Birnbaum touches as well on some of the other ways a pervasive anti-Israel attitude generally made itself felt at HRW. HRW’s grossly disproportionate reportage of alleged Israeli abuses while giving relatively minimal attention to the far more excessive abuses practiced by regimes such as Libya, Syria, or Iran is characterized by one of their own members as going after the “low-hanging fruit.” In other words, it’s easy to pick on Israel – not so easy to penetrate Iran.

Birnbaum notes HRW’s report on Israel’s 2002 anti-terrorist operation in Jenin deftly ignored Israel’s decision not to use aerial bombardment in order to greatly reduce the potential for civilian casualties, at the cost of greater casualties among its own military personnel. That sort of information defeats the organization’s purpose of demonizing Israel, in case you can’t tell.

Other occasions are cited by Birnbaum where HRW withheld critical information or simply misreported key factual details. Accuracy in reporting does not appear to hold a high priority at HRW.

Birnbaum went on to some length illustrating the gross bias on the part of the organization, but I was caught by surprise as he turned his attention to the Garlasco affair. Not that I was surprised when he delved into it, but that his characterization of it drew a picture indicating Garlasco was really not nearly so much a sworn enemy of Israel as were others within the establishment. Birnbaum’s interviews with advisory committee member Steve Apkon brought out some interesting – and possibly mitigating – details about Garlasco’s background and viewpoints. Even his pre-occupation with Nazi artifacts can be seen in a different light if you consider what Apkon says about Garlasco’s relatively narrow focus as a military analyst. Did he report unfavorably on Israeli activites, as part and parcel of his employment? Yes, of course he did. But Apkon also brings up some things that we didn’t know about Garlasco. That, for instance, owing to his military experience, he at times expressed sympathy for Israeli soldiers with regard to the no-win predicaments in which they continually find themselves. Or that he also (if perhaps too quietly to make an impact) pointed out discrepancies in the way his bosses handled the issue of white phosphorous in combat. He knew it was used not only by Israel, but by the U.S. and Britain, and that it did not necessarily imply a misuse of military technology. Or that in general Garlasco expressed some degree of frustration with HRW’s seeming inability (or unwillingness) to acknowledge even the very complexity of war. Birnbaum cites Apkon as going so far as to say Garlasco had already been considering leaving HRW when the scandal broke. The notoriety gained by the exposure of his odd proclivities apparently did little more than to seal the deal.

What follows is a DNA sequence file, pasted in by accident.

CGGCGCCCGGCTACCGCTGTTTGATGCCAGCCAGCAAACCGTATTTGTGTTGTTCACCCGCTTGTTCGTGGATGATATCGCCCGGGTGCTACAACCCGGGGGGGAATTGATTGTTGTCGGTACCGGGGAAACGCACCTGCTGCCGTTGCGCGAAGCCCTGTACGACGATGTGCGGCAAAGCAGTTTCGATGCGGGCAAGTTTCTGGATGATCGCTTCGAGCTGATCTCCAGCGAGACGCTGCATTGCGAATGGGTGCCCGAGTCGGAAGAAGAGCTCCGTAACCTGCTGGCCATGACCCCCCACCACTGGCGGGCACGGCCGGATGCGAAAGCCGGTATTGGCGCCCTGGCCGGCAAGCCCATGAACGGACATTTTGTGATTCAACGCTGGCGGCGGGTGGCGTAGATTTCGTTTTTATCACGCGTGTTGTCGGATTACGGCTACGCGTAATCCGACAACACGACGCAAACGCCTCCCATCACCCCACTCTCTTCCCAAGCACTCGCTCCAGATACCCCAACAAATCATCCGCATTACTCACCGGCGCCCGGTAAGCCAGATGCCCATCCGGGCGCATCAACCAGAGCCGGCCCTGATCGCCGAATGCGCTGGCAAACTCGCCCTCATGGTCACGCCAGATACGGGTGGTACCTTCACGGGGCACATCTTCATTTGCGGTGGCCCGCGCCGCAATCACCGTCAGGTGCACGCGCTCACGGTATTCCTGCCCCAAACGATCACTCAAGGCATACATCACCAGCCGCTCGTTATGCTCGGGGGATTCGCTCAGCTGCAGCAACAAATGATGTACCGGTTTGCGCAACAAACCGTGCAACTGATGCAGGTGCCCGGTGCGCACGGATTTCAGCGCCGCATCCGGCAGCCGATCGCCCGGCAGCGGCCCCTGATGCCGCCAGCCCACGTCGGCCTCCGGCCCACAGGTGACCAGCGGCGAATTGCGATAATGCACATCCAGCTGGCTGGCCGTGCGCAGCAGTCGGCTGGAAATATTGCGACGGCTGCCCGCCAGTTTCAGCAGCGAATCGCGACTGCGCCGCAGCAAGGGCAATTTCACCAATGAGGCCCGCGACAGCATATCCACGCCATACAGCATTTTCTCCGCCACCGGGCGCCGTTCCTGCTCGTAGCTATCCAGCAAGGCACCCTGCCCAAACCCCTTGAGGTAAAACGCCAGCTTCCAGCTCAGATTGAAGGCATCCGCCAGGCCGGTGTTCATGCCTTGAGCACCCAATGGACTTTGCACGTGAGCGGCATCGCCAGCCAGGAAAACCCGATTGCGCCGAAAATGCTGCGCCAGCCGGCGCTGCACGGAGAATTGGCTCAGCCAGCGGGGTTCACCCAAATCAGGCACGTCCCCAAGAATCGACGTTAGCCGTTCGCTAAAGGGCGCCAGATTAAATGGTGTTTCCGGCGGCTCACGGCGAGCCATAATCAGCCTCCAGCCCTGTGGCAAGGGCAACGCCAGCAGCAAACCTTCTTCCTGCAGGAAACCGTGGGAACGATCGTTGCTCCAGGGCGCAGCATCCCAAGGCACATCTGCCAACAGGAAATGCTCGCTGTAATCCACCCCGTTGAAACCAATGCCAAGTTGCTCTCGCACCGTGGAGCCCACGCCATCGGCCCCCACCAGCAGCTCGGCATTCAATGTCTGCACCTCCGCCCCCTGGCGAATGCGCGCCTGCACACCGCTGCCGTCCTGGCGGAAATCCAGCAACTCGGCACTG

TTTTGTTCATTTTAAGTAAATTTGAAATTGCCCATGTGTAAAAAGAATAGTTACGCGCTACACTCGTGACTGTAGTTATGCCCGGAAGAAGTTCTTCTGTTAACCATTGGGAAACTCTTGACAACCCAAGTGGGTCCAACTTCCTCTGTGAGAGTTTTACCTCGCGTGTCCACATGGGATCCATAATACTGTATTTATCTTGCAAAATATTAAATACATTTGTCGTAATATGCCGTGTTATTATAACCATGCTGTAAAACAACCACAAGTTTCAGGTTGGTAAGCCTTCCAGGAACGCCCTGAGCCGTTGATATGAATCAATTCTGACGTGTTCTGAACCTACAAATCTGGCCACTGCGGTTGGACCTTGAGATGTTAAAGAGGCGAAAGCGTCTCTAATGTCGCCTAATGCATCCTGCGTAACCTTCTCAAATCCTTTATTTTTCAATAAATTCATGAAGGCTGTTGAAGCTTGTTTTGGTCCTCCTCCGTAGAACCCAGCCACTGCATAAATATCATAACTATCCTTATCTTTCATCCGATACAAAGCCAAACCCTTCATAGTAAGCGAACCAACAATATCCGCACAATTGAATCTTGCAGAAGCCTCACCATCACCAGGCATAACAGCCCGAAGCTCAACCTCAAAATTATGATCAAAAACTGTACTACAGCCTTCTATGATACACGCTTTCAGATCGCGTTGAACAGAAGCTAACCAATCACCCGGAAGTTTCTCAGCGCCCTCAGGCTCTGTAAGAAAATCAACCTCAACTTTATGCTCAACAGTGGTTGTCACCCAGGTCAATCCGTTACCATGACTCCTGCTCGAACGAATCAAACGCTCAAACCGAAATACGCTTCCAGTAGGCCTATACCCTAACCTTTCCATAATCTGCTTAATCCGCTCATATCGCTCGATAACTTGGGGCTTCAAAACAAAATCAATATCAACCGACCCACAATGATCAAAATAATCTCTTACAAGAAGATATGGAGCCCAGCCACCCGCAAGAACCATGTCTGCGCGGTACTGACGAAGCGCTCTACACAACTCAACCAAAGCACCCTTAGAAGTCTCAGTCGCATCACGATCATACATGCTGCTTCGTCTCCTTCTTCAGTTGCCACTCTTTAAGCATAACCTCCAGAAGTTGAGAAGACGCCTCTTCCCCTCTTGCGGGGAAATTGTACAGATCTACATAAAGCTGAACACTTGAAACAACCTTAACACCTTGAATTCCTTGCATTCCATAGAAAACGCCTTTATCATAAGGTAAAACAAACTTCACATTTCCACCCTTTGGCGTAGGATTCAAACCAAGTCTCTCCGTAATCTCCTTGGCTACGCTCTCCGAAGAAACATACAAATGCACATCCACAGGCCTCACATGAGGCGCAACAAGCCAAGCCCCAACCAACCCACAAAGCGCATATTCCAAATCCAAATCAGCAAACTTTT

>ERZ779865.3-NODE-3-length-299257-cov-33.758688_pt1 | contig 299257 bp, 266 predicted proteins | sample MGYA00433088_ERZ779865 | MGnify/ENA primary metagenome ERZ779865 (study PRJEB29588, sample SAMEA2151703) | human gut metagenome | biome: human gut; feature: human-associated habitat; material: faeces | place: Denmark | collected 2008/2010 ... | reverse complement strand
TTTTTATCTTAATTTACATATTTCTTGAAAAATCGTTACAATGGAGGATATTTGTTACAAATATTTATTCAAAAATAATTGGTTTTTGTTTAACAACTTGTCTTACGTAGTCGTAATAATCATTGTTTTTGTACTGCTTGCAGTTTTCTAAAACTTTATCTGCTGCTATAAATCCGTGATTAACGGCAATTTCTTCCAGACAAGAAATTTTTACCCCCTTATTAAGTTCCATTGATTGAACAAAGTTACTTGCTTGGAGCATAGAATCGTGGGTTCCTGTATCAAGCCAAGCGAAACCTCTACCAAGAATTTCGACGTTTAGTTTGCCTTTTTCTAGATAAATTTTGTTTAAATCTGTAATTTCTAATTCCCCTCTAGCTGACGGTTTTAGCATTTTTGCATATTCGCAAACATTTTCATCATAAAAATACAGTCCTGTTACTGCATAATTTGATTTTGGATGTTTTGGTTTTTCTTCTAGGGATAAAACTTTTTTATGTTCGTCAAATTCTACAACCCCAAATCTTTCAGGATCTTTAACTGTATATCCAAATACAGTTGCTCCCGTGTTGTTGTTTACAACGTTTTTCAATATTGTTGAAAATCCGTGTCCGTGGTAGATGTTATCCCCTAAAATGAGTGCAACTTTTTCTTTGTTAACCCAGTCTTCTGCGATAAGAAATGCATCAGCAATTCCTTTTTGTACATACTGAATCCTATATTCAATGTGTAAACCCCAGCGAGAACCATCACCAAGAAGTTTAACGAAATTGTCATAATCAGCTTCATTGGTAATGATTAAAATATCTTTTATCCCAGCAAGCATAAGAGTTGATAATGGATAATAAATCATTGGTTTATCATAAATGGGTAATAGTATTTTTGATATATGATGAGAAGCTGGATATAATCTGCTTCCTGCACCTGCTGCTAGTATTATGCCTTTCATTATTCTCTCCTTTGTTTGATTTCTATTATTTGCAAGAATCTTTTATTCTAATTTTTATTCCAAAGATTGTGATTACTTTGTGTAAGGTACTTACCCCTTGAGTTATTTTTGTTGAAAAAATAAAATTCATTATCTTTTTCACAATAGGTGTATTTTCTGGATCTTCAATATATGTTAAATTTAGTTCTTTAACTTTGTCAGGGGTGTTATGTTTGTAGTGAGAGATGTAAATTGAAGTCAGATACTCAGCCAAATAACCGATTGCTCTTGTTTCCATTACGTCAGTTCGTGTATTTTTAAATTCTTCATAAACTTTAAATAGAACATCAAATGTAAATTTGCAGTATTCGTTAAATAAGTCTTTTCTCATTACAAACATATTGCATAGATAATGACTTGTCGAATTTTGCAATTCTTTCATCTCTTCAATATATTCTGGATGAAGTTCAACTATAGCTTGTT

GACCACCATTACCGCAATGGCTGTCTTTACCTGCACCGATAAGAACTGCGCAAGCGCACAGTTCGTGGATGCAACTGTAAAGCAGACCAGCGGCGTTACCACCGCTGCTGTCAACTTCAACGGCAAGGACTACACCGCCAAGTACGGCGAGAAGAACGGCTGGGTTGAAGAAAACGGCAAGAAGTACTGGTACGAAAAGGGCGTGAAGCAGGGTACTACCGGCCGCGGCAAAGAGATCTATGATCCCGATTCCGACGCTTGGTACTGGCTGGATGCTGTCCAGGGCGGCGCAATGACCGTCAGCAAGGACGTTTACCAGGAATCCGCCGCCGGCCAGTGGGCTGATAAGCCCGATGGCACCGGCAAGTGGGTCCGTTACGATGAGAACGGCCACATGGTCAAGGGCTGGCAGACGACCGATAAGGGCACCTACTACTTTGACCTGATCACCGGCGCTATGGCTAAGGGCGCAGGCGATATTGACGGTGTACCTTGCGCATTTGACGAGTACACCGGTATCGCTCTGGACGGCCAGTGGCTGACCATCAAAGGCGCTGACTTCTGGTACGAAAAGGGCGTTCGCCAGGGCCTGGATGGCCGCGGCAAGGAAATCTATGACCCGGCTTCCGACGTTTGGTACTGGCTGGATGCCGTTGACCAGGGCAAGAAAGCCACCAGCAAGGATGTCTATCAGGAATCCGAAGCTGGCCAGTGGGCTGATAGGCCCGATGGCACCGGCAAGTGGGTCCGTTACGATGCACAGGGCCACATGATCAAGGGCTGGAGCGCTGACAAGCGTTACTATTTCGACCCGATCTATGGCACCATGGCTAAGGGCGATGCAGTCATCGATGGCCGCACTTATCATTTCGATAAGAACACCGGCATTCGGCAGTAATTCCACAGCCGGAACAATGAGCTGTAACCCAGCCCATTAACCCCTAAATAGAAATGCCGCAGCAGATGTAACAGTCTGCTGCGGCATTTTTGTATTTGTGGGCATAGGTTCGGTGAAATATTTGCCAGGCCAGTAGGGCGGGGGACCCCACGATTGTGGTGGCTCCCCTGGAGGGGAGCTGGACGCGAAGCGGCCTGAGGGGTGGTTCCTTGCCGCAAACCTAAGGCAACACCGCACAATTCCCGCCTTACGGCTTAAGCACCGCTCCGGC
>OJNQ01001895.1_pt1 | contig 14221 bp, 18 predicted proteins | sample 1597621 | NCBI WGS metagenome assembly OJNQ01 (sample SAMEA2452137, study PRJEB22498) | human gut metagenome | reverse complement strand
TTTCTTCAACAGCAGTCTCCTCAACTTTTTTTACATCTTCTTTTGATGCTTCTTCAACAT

Do I think Garlasco got a raw deal out of the whole matter? I suppose that depends on whether he ultimately suffered from the exposure, and whether the exposure was uncalled for. My purpose at the time that I  participated in that exposure (not that I harbor illusions of having made a significant impact) was, and still is, to shed light wherever I can into dark corners wherever I spot them. Or to be at least another relay point in the transmission of information when someone else has turned the lights on. And in that, I am convinced more than ever that Human Rights Watch has a lot of dark corners needing illumination.

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Filed under Perspectives, World against Israel